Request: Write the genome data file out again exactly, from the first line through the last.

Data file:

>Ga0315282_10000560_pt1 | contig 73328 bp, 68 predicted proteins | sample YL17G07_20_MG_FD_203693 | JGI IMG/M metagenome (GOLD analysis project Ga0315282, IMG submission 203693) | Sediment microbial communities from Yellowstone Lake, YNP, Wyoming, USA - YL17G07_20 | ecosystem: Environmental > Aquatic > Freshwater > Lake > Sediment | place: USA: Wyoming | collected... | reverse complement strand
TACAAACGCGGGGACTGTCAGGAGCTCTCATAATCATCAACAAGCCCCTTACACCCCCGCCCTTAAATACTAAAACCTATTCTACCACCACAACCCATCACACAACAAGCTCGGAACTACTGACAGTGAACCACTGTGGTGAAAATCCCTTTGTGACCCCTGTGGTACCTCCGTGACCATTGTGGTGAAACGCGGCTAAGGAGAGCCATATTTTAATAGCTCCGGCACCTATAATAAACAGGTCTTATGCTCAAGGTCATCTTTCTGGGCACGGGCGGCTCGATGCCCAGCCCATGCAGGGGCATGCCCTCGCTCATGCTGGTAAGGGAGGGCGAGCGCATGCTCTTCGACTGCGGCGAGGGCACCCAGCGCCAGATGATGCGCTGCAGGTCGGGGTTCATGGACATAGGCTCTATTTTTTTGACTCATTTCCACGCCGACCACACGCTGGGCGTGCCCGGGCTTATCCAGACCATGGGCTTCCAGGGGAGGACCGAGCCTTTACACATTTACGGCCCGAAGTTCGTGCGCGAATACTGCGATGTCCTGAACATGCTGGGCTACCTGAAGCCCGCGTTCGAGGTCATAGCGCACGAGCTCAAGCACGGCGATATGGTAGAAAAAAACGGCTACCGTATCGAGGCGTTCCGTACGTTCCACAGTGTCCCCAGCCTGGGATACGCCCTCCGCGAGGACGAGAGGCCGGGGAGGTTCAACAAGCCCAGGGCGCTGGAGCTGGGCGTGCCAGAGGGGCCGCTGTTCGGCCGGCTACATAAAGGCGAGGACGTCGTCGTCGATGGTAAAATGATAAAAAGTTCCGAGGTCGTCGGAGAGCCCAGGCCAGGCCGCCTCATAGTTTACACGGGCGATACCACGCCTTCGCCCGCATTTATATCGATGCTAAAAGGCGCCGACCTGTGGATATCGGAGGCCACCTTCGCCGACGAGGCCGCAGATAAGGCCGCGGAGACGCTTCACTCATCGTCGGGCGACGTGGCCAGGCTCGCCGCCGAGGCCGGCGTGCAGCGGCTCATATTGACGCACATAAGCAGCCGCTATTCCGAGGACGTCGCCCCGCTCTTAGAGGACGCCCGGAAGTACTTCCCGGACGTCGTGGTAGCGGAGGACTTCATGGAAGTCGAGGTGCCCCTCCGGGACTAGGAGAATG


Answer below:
>Ga0315282_10000560_pt1 | contig 73328 bp, 68 predicted proteins | sample YL17G07_20_MG_FD_203693 | JGI IMG/M metagenome (GOLD analysis project Ga0315282, IMG submission 203693) | Sediment microbial communities from Yellowstone Lake, YNP, Wyoming, USA - YL17G07_20 | ecosystem: Environmental > Aquatic > Freshwater > Lake > Sediment | place: USA: Wyoming | collected... | reverse complement strand
TACAAACGCGGGGACTGTCAGGAGCTCTCATAATCATCAACAAGCCCCTTACACCCCCGCCCTTAAATACTAAAACCTATTCTACCACCACAACCCATCACACAACAAGCTCGGAACTACTGACAGTGAACCACTGTGGTGAAAATCCCTTTGTGACCCCTGTGGTACCTCCGTGACCATTGTGGTGAAACGCGGCTAAGGAGAGCCATATTTTAATAGCTCCGGCACCTATAATAAACAGGTCTTATGCTCAAGGTCATCTTTCTGGGCACGGGCGGCTCGATGCCCAGCCCATGCAGGGGCATGCCCTCGCTCATGCTGGTAAGGGAGGGCGAGCGCATGCTCTTCGACTGCGGCGAGGGCACCCAGCGCCAGATGATGCGCTGCAGGTCGGGGTTCATGGACATAGGCTCTATTTTTTTGACTCATTTCCACGCCGACCACACGCTGGGCGTGCCCGGGCTTATCCAGACCATGGGCTTCCAGGGGAGGACCGAGCCTTTACACATTTACGGCCCGAAGTTCGTGCGCGAATACTGCGATGTCCTGAACATGCTGGGCTACCTGAAGCCCGCGTTCGAGGTCATAGCGCACGAGCTCAAGCACGGCGATATGGTAGAAAAAAACGGCTACCGTATCGAGGCGTTCCGTACGTTCCACAGTGTCCCCAGCCTGGGATACGCCCTCCGCGAGGACGAGAGGCCGGGGAGGTTCAACAAGCCCAGGGCGCTGGAGCTGGGCGTGCCAGAGGGGCCGCTGTTCGGCCGGCTACATAAAGGCGAGGACGTCGTCGTCGATGGTAAAATGATAAAAAGTTCCGAGGTCGTCGGAGAGCCCAGGCCAGGCCGCCTCATAGTTTACACGGGCGATACCACGCCTTCGCCCGCATTTATATCGATGCTAAAAGGCGCCGACCTGTGGATATCGGAGGCCACCTTCGCCGACGAGGCCGCAGATAAGGCCGCGGAGACGCTTCACTCATCGTCGGGCGACGTGGCCAGGCTCGCCGCCGAGGCCGGCGTGCAGCGGCTCATATTGACGCACATAAGCAGCCGCTATTCCGAGGACGTCGCCCCGCTCTTAGAGGACGCCCGGAAGTACTTCCCGGACGTCGTGGTAGCGGAGGACTTCATGGAAGTCGAGGTGCCCCTCCGGGACTAGGAGAATG